White House deputy press secretary Bill Burton will depart the Obama administration on Friday to form a new political consulting firm, he said Wednesday.
Burton, the No. 2 spokesman at the White House, will depart to form the firm with Sean Sweeney, an aide to former White House chief of staff Rahm Emanuel and Pete Rouse, a senior Obama adviser.
Burton sent an e-mail to notify the media of his departure, which comes after the departure on Friday of White House press secretary Robert Gibbs. Burton had been thought to be in the running to succeed Gibbs, but lost out to Jay Carney, who made his debut behind the podium on Wednesday.
The upstate New York native had been mentioned briefly last week as a possible candidate to run in a special election for former Rep. Chris Lee's (R-N.Y.) district, but his move, announced Wednesday afternoon, appears to formally rule that out. In his e-mail, Burton wrote that painting a new baby's room in his house spurred some "clarity about a house I might want to spend a little more time in."
For the White House, Burton's departure marks a moment of continued turnover in the communications team. The press shop was staffed largely with alumni of the 2008 presidential campaign, which included some aides who had been with Obama even longer.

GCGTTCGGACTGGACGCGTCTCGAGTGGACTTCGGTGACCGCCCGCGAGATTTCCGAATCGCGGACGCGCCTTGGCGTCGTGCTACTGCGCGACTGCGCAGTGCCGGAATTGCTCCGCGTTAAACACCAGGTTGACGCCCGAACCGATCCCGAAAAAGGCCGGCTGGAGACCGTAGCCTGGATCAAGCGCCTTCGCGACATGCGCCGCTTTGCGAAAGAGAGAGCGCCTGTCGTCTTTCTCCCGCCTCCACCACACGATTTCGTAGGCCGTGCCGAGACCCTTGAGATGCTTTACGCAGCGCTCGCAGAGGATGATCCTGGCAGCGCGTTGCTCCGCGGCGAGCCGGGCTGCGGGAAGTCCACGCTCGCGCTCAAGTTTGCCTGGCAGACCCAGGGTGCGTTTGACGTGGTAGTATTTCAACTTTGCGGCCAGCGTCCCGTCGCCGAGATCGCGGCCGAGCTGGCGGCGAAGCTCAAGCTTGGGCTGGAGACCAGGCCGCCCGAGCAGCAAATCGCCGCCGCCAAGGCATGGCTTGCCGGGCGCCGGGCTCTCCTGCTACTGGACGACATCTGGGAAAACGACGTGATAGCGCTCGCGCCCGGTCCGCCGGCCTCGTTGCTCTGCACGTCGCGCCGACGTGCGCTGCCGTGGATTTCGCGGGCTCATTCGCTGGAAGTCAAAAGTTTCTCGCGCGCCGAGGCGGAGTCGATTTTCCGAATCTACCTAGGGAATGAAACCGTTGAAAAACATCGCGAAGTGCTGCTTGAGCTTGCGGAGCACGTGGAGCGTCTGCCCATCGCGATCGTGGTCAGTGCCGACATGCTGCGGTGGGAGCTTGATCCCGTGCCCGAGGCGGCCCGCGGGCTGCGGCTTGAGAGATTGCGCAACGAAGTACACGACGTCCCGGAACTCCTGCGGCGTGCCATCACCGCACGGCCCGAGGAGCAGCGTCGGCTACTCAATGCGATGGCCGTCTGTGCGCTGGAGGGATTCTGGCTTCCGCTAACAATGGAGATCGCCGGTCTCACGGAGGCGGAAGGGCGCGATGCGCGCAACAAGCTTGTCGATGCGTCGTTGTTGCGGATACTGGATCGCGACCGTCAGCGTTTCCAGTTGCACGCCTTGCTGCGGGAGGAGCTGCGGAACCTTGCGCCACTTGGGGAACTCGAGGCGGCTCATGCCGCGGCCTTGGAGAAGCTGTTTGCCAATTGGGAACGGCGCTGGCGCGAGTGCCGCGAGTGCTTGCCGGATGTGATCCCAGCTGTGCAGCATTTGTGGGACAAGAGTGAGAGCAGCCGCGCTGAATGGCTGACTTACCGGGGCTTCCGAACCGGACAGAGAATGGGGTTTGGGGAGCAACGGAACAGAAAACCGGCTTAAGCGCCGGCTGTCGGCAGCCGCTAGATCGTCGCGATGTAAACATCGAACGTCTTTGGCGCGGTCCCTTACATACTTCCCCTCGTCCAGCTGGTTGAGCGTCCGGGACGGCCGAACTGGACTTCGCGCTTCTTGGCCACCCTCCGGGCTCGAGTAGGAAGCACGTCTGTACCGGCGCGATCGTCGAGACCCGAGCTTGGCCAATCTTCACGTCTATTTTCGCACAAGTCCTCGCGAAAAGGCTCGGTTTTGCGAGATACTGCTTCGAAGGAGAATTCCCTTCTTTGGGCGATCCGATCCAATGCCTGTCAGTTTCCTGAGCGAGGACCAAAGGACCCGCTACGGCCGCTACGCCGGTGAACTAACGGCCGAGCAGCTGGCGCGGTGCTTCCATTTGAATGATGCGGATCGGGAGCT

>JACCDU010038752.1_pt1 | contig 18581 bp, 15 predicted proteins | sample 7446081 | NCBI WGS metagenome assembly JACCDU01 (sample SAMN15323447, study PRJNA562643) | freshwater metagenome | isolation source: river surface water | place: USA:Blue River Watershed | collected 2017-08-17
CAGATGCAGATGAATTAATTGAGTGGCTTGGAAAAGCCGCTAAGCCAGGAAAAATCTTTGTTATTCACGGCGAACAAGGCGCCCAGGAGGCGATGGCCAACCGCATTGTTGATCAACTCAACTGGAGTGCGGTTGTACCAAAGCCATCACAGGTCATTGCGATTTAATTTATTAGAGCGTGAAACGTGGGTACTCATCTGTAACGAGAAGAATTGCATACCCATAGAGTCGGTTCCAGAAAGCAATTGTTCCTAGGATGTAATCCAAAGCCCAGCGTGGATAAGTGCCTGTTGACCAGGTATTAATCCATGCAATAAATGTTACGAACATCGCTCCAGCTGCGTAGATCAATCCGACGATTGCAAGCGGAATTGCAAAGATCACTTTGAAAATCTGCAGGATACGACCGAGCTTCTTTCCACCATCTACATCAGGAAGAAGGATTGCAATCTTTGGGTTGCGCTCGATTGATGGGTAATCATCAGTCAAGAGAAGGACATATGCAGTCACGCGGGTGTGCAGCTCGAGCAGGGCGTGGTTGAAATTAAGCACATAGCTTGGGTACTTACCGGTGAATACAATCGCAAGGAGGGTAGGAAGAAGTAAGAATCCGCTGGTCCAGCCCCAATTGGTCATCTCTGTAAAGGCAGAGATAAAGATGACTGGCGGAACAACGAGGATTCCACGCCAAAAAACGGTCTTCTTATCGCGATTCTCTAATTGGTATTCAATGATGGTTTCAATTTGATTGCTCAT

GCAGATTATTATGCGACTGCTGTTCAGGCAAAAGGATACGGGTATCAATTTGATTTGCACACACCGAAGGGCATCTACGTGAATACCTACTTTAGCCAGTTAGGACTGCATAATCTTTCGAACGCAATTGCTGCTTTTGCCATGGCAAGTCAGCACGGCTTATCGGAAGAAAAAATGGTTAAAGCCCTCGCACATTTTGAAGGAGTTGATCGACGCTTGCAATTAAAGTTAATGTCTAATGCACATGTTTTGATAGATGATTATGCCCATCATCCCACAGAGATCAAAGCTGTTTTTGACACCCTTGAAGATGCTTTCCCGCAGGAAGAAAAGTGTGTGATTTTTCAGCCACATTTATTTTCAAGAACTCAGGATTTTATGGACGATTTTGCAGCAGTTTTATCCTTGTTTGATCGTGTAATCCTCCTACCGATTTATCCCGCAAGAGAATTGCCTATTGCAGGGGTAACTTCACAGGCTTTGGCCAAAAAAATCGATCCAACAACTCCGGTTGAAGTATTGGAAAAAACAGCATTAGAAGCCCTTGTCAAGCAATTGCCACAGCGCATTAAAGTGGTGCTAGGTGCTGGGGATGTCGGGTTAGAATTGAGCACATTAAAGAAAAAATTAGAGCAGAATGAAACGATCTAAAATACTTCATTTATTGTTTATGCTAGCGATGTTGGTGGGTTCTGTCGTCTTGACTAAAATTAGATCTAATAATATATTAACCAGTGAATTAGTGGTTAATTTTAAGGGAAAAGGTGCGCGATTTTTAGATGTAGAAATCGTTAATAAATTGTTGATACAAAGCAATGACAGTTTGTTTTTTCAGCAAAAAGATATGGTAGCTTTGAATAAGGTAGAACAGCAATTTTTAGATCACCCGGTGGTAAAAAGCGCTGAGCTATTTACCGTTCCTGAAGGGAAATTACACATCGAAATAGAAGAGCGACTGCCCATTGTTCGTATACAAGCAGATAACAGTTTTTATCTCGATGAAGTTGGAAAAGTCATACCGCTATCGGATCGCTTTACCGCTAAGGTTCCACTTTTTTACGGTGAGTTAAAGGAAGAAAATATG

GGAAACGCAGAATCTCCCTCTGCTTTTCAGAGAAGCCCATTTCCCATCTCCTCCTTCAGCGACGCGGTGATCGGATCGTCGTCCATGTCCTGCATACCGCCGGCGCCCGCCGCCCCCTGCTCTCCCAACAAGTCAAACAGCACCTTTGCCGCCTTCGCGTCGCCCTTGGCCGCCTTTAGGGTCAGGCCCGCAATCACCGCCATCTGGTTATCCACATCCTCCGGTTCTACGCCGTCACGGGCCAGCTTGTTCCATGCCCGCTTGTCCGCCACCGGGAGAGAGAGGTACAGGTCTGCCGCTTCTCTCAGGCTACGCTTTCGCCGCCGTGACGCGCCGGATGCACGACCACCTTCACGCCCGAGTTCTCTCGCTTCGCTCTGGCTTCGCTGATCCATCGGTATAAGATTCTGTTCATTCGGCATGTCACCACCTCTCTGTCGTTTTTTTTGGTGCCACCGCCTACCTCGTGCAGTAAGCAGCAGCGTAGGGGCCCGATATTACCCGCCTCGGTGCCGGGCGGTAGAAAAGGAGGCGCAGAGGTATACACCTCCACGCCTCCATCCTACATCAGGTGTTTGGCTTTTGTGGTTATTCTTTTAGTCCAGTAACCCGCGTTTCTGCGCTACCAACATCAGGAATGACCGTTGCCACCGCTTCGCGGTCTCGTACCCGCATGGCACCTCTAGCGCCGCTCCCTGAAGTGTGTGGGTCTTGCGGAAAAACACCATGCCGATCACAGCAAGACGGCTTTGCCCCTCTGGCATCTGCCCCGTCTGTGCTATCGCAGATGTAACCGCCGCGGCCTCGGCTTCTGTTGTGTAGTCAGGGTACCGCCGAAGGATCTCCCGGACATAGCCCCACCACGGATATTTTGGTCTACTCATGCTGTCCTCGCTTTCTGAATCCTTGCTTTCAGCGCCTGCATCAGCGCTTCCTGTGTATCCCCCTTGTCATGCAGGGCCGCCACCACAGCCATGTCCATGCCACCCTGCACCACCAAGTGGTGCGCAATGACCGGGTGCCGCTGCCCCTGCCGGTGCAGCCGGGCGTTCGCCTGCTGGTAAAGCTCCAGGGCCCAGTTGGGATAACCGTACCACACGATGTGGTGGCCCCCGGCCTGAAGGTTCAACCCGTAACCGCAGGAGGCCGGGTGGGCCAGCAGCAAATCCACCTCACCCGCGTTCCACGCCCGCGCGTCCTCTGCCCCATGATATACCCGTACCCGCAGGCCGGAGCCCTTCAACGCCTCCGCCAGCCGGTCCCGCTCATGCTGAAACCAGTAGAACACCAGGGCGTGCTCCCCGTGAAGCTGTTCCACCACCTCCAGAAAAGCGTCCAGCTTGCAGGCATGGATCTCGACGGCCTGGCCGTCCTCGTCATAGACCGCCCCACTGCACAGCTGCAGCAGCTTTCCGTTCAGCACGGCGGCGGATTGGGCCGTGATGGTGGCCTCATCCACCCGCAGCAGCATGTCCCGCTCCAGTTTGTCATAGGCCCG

In addition to Gibbs's departure, White House senior adviser David Axelrod departed to make way for incoming adviser David Plouffe, who's been given a broader role in shaping the administration's messaging.
Burton wrote that details about his new endeavor with Sweeney would emerge in "coming weeks," but took time to reflect on his tenure in the White House.
"I will never forget the hardworking and decent people I worked with here — and I am so thankful for the opportunity to have been a part of it," he wrote.
Sam Youngman contributed to this post.